The 'Good Old-Fashion Handshake' -- You cannot beat it (that is if it is done properly.) Be firm, but do not use too much pressure. One never knows if the person receiving the handshake has delicate or sensitive hands. I remember when a colleague grabbed my hand and shook it very vigorously that it really hurt. Some ladies (and men as well) have rings and they can dig into the skin when too much pressure is used.

Should you give a 'wishy-washy' handshake you could be judged as a timid person who has trouble making him or herself heard and vacillates back and forth with making decisions, either personal or corporate. One way when you wish to shake hands is to lean slightly forward while standing solidly on the floor. For us women that wear high heeled shoes, make sure the shoes you wear for the Interview are comfortable and you feel stable in them. Also are your feet are too close together? If they are you could appear hesitant, unbalanced or perhaps rather timid.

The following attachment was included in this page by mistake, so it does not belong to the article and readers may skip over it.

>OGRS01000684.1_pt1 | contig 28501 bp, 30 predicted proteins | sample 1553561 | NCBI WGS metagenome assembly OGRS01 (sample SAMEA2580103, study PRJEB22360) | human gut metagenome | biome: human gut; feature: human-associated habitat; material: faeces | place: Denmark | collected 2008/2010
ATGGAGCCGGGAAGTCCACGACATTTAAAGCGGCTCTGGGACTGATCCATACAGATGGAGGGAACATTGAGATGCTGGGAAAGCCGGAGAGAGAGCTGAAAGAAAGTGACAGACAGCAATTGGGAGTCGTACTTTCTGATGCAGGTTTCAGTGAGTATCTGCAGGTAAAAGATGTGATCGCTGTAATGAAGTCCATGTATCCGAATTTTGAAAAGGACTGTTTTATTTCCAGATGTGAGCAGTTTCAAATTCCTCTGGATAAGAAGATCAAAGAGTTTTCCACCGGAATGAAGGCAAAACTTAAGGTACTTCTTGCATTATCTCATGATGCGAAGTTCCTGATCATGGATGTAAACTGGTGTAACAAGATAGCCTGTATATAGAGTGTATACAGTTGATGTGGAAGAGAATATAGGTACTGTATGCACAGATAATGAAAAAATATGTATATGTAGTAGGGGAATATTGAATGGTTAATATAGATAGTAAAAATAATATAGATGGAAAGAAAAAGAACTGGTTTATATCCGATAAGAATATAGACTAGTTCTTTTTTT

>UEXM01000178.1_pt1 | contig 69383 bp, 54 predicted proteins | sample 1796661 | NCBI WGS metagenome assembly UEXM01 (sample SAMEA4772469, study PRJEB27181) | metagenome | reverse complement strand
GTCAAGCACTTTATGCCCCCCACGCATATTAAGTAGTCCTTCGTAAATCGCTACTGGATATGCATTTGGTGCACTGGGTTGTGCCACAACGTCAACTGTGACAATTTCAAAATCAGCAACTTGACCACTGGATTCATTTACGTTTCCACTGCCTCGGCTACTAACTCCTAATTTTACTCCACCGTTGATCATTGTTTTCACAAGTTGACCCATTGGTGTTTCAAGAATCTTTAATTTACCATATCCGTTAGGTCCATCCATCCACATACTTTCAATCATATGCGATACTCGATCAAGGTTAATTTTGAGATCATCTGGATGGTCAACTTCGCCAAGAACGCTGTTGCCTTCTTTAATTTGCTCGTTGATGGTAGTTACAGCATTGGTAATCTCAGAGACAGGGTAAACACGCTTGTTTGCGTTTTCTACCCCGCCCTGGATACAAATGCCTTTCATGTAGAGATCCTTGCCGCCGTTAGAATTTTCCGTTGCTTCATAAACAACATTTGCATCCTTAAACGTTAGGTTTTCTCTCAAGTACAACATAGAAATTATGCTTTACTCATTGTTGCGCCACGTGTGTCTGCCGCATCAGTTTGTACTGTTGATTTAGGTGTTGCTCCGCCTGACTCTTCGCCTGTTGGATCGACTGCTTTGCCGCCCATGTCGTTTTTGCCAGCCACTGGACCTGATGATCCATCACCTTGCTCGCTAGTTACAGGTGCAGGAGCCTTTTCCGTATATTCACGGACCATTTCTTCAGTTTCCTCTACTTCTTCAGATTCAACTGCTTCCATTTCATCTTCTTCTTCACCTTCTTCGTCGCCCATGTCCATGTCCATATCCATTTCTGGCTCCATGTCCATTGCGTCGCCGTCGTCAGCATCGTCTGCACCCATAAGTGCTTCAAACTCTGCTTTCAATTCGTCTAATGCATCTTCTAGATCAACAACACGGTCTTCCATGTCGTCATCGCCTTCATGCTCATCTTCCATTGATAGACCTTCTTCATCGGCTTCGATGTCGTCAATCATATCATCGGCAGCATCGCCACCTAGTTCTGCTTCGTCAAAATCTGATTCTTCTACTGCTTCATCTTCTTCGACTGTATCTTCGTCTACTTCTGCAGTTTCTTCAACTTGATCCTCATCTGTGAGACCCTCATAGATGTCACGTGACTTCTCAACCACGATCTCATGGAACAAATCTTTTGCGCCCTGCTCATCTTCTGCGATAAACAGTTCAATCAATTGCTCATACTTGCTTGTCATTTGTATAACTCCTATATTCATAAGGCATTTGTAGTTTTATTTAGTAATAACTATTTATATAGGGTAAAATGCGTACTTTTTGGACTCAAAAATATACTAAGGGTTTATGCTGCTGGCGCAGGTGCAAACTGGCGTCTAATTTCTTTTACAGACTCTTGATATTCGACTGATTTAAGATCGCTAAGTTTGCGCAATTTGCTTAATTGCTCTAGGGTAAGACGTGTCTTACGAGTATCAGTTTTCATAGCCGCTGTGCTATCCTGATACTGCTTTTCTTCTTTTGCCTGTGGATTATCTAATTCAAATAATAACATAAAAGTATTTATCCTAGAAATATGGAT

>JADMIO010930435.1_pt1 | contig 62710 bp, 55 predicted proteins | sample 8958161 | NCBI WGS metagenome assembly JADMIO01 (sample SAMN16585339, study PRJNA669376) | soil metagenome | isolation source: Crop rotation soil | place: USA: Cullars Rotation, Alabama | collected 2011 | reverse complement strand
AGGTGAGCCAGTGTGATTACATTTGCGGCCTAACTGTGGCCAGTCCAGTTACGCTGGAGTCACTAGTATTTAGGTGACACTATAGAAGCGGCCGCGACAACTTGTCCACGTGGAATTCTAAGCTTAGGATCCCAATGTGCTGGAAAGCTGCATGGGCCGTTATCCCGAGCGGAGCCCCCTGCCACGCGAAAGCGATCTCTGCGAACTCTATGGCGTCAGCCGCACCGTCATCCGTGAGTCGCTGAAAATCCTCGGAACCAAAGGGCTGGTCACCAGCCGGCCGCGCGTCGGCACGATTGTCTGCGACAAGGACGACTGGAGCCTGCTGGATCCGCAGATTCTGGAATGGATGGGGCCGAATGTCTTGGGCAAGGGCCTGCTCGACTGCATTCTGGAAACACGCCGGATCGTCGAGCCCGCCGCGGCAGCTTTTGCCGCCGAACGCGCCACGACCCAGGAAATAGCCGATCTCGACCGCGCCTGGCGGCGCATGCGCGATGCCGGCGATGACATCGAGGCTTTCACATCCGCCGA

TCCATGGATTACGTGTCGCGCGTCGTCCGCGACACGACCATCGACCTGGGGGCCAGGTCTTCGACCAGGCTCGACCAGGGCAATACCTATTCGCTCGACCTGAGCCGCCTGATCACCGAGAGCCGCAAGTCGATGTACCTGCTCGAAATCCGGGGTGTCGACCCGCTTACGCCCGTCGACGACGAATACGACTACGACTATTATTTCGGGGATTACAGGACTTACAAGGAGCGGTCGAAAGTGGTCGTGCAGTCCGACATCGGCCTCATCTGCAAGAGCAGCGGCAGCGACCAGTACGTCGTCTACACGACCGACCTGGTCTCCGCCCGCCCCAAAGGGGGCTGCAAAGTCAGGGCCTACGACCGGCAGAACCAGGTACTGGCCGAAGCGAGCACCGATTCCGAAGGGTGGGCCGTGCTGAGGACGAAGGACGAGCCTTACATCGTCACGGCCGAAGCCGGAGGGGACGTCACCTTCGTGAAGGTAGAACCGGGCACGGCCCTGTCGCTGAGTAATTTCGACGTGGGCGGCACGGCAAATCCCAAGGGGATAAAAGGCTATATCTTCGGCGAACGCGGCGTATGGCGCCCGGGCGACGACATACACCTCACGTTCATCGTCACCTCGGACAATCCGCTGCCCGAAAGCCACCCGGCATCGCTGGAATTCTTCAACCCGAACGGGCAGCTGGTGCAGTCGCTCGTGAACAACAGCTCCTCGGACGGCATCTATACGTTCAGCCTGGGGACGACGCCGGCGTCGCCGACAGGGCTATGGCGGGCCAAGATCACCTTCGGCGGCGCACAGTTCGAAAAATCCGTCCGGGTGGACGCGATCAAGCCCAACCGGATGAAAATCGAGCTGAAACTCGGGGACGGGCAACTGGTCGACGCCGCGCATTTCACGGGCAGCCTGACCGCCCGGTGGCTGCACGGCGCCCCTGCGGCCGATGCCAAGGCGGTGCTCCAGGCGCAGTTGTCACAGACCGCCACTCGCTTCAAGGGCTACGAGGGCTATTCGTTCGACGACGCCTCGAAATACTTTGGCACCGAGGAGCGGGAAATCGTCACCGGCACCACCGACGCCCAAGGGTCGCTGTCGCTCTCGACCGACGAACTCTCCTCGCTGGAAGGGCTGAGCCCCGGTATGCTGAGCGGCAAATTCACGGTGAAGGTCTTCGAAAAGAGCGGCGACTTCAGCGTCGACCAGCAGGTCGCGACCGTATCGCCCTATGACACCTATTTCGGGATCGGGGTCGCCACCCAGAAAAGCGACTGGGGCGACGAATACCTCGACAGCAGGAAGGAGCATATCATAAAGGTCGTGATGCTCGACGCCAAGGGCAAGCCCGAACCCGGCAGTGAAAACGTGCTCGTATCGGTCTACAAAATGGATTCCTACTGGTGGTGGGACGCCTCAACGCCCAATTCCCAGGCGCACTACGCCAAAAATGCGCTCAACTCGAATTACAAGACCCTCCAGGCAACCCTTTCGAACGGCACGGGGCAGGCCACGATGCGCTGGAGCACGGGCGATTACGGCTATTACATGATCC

Mirroring the Interviewer is another way. When I am counseling clients and they are sitting across from me with their arms crossed over their chest, I always ask them to please uncross their arms as I feel they are not hearing or even considering what I am saying and sharing with them. You can very subtly mirror the other person's body postures, gestures, expressions, etc. Please don't make it obvious or you could appear to be a controlling type of person. I also find it more powerful when speaking to a group of people to stand instead of sit as standing gives a greater height awareness. Of course you need to sit down when the Interviewer say, "Hello, I am ____________, please have a seat."